Confederation of Canada (1867)
A turning point in Canadian history was the 1867 Confederation of Canada. Canada, a self-governing state inside the British Empire, was founded by delegates from Ontario, Quebec, New Brunswick, and Nova Scotia against a background of colonization and regional rivalries. A federal system, in which the federal government and the provinces each have certain responsibilities, was established by the British North America Act (now known as the Constitution Act, 1867).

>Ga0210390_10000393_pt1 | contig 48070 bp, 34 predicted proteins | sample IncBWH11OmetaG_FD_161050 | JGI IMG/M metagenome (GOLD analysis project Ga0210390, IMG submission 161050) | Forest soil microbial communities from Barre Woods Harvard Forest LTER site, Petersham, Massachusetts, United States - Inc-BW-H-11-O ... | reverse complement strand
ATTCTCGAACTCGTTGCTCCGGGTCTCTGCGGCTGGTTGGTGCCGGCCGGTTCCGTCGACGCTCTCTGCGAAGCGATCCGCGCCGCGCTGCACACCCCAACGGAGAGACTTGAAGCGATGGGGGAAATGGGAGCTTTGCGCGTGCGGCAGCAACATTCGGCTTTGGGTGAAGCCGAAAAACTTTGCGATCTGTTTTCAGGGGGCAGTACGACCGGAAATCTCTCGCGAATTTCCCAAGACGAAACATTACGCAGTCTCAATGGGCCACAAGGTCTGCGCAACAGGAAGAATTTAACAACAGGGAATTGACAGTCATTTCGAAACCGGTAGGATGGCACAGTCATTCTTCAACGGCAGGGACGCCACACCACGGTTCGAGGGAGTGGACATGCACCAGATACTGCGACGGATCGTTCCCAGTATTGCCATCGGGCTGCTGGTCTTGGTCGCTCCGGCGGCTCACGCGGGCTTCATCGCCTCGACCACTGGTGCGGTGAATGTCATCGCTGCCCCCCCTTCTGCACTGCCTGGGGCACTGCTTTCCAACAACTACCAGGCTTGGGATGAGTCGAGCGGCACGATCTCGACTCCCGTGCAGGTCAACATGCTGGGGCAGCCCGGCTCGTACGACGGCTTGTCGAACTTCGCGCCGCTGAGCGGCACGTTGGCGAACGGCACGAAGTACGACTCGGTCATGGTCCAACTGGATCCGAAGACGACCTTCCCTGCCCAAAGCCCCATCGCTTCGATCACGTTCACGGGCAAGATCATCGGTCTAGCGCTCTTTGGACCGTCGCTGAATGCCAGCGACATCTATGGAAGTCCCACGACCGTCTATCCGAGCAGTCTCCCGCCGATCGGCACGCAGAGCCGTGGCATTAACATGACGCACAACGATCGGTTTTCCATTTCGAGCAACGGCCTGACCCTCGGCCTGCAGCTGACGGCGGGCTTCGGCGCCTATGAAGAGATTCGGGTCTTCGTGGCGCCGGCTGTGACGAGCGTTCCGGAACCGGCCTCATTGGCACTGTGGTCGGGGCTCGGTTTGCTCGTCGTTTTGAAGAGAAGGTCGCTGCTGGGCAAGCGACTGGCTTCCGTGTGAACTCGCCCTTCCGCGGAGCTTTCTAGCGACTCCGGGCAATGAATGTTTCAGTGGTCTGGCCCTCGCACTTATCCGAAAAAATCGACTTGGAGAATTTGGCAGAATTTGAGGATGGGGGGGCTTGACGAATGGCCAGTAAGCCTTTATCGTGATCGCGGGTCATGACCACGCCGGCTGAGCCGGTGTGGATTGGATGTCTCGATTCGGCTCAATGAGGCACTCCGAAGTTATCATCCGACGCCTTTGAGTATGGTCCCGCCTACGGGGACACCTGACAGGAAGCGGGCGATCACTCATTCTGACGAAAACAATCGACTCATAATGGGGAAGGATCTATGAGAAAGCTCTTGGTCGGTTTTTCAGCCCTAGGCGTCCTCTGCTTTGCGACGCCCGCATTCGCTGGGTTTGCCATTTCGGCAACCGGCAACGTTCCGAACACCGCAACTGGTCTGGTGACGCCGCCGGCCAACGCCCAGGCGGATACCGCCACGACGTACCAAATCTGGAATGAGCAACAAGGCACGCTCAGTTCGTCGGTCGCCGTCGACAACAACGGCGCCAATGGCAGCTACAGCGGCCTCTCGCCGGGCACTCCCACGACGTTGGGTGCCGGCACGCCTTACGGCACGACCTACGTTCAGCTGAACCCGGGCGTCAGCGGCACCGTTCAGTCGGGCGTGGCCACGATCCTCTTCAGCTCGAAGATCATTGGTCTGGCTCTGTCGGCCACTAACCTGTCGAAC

With the building of the Canadian Pacific Railway linking the eastern and western areas, the Confederation hoped to foster unity and economic progress. Although many Native American nations and Western areas were left out of the first confederation, it did serve as a model for further expansion. Canada Day (July 1) honors the legacy of the Confederation and reflects the nation’s development, difficulties, and rich cultural mosaic since the pact’s inception.